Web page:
Sunday, 6 December 2015

All about trust

At the moment, at A&A, we provide Firebricks to customers in various circumstances, including as part of our high availability multiple line Office::1 product.

Usually, and with the customer's knowledge and consent, we will include a login (suitably locked down and secure) for us to access the FireBrick. This means that we can address tech support issues, and make config changes if requested and so on.

This works because our customers can, and do, trust us.

 Of course, even where such access is via IPSec tunnels, it still involves trusting us!

The problem is not that we are untrustworthy, but the law, if the Draft Investigatory Powers Bill passes as it is now, would legally compel us to be untrustworthy as it forces us to co-operate with "equipment interference" and "removal of protection on communication" in some circumstances.

If it passes it is simply the case that our customers cannot trust us any more, as that trust will have been officially removed by the law of the land.

So, we are considering what we should do, before any such law comes in to force.

One obvious measure is to not have a login in to the FireBrick. However, the FireBrick does have a trick up its sleeve here - in that we can put our login on a profile and have that controlled by another login that the customer knows. That way they can decide to turn on or off our access as and when they need.

But we may have to go further and ensure that the signing of FireBrick code for automatic updates is managed outside A&A. The issue is that whilst A&A do most of the FireBrick R&D, A&A is also a communications provider. FireBrick is not, and hopefully is outside the scope of this legislation. So A&A might be compelled to add a back door to FireBrick code. If we make the signing authority for code updates exist outside A&A, in FireBrick Ltd only, then we cannot be compelled to issue code with holes in it just to allow equipment interference or removal of protection. What I don't know yet is whether that can be done simply by use of separate hats - i.e. can I be director of A&A and director of FireBrick, but only have authority to sign code in that second role and not the first. May have to take legal advice on that. If not, we will have to have a FireBrick member of staff and one that is not part of any telco that signs the code after reviewing changes - which is a nuisance.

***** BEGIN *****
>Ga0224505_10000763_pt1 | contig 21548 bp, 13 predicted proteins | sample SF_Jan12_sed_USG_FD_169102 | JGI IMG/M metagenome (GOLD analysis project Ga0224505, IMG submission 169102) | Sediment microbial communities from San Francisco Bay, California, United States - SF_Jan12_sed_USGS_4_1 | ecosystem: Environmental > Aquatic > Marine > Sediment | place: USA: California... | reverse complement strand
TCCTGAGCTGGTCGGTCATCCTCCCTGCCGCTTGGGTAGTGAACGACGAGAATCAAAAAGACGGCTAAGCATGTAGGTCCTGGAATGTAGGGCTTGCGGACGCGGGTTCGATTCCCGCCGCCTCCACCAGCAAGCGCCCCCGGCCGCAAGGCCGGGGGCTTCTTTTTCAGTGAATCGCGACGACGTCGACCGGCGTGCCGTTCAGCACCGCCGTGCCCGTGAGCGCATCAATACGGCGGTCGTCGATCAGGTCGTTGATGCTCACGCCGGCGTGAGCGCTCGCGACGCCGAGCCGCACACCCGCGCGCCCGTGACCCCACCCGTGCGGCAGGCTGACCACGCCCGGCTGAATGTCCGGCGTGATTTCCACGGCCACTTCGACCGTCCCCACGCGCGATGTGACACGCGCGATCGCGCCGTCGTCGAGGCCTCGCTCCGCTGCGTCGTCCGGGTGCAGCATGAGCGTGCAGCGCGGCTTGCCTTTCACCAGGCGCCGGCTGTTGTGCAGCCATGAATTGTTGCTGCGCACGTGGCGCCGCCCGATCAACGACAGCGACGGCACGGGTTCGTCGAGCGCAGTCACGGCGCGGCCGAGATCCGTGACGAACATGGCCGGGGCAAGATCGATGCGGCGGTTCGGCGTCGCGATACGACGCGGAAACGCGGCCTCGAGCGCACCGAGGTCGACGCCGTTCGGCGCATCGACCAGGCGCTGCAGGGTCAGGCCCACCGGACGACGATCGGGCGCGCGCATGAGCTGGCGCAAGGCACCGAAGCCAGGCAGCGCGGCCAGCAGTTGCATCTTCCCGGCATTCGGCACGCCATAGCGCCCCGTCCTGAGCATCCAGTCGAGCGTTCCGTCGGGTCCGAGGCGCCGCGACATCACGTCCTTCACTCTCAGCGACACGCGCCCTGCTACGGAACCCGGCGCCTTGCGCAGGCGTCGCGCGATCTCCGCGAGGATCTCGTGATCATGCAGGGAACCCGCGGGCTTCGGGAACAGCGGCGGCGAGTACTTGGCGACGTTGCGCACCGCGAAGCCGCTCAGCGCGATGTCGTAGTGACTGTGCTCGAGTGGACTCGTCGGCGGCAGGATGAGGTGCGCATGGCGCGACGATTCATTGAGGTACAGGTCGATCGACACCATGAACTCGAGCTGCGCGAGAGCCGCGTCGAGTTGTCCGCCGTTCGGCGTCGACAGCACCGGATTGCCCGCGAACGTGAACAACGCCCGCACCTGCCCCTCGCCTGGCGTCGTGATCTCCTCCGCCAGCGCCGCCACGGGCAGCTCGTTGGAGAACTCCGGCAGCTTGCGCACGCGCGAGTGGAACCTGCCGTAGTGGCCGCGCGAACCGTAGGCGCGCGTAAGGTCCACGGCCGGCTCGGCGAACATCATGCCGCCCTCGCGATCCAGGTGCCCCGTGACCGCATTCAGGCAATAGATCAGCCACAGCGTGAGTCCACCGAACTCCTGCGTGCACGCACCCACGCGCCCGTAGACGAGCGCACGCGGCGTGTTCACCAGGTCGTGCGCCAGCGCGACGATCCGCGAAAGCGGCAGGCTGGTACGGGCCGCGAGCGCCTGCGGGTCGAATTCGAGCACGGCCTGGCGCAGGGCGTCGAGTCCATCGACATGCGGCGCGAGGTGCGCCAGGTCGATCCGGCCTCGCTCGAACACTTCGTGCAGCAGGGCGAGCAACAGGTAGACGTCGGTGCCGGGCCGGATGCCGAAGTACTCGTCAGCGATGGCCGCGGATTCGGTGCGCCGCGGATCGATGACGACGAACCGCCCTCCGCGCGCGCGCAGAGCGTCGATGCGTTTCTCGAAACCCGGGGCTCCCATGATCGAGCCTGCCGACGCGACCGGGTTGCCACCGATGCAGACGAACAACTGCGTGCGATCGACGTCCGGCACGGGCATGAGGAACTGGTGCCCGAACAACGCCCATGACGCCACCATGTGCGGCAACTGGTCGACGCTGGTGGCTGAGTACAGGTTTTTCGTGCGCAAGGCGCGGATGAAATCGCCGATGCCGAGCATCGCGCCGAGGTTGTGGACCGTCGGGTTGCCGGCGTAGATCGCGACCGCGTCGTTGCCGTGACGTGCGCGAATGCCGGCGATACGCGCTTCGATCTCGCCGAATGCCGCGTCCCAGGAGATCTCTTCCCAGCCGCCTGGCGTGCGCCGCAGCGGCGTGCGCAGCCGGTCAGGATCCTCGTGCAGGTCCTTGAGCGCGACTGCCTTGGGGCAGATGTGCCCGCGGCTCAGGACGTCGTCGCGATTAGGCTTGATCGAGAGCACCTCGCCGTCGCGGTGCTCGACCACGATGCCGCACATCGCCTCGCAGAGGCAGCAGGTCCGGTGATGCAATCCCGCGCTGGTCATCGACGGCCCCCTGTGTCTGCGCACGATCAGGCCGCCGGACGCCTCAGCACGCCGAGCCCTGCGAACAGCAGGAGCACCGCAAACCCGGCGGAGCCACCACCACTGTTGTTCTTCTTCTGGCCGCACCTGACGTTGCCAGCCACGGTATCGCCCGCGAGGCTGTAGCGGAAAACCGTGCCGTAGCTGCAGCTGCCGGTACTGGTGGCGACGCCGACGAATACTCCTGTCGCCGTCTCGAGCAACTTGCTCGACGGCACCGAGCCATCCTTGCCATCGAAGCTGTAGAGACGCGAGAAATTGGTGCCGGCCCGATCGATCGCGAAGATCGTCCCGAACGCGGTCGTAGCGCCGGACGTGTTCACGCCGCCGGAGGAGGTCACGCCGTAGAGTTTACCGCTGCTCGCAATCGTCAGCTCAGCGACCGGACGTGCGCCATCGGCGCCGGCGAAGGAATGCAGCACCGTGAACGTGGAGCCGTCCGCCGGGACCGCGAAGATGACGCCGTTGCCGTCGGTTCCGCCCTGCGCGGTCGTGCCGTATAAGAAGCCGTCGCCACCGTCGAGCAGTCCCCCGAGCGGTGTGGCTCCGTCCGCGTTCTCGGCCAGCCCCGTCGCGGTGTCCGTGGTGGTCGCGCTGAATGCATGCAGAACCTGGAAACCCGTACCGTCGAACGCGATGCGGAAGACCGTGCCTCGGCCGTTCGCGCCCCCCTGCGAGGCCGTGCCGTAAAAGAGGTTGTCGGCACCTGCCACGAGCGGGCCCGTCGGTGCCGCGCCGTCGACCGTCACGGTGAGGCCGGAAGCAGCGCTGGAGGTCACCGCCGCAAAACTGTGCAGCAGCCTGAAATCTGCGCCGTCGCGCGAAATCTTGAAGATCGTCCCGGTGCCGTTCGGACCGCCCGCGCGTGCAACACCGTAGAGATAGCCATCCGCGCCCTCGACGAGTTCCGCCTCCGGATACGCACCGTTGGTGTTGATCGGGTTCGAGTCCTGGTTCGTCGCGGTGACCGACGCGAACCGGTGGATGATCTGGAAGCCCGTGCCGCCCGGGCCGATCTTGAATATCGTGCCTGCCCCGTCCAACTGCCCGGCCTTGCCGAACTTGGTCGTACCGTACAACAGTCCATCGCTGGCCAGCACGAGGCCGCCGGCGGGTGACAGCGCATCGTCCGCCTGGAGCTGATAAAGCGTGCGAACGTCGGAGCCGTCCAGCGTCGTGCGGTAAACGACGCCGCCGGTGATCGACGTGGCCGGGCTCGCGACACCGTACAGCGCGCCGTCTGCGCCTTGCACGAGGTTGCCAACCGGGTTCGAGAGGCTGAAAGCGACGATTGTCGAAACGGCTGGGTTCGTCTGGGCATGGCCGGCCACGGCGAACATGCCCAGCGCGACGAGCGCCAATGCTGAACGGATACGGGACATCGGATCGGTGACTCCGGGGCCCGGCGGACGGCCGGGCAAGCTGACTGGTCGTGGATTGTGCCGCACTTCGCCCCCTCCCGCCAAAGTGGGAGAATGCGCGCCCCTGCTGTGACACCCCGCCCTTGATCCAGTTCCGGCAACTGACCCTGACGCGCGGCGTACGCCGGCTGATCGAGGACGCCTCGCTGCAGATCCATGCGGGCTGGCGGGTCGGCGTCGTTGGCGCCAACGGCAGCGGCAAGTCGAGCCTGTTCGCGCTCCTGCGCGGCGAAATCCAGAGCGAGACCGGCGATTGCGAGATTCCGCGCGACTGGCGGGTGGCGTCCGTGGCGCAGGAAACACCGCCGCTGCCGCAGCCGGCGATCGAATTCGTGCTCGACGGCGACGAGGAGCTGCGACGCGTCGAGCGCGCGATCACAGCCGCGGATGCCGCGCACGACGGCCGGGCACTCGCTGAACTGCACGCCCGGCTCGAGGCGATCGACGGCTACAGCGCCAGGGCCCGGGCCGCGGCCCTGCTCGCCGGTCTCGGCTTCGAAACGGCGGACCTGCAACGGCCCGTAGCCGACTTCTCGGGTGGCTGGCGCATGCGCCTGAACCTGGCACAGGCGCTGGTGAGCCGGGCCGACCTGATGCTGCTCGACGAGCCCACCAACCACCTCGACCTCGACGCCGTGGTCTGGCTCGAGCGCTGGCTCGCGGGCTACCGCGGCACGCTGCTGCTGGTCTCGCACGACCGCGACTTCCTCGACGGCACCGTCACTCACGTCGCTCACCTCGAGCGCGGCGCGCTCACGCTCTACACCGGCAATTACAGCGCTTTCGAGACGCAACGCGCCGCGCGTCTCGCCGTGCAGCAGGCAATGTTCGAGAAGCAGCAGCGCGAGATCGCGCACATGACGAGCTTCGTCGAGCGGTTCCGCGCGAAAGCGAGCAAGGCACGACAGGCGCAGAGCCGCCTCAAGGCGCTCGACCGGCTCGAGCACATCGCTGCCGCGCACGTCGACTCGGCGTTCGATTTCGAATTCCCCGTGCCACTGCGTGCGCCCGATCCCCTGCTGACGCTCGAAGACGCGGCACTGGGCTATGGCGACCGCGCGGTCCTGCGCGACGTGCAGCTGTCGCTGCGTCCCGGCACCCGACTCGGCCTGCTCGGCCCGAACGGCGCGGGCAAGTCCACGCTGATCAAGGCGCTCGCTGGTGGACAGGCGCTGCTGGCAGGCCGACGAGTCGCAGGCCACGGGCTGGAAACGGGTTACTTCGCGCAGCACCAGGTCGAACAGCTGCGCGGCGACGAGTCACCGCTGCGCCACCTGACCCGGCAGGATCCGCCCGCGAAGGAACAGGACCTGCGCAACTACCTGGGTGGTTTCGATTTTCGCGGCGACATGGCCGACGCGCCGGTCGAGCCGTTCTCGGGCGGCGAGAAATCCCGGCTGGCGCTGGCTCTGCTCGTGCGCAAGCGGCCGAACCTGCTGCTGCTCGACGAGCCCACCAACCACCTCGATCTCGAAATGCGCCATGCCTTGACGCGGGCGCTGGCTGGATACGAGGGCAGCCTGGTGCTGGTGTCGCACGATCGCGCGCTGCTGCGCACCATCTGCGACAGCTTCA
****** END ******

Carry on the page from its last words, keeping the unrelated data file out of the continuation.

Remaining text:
Why do we care - surely this is all about targeted surveillance? Well maybe it is, but the wording of the bill allows bulk equipment interference, and a general intercept capability, neither of which is targeted.

But there is also the principle here - can our customers trust us? I would like them to be able to trust us. Should trusting your ISP be like trusting your lawyer or your MP? I really hate the idea that any law can officially undermine trust customers have in us - so yes, of course - we'll take steps to ensure that trust is valid and continues.

This is massively about perception. Even if we have no such orders - which we really doubt we would ever have - if people believe we may have, and lose trust, they may disable code updates. That would be bad for the product and ultimately their security as we would not be able to fix any weaknesses in their FireBrick that we discover. Ultimately, this really is all about trust!

1 comment:

  1. I think there's such a thing as n-of-m multiple party digital signature schemes. Maybe that could help - having people who shouldn't necessarily be trusted to sign code on their own, but who add redundancy to the system. The open source community seems to be taking a lot of interest in reproducible builds, too, so you can compare hashes with other people. Done right, that could ensure that malware can be detected even if signed.

    ReplyDelete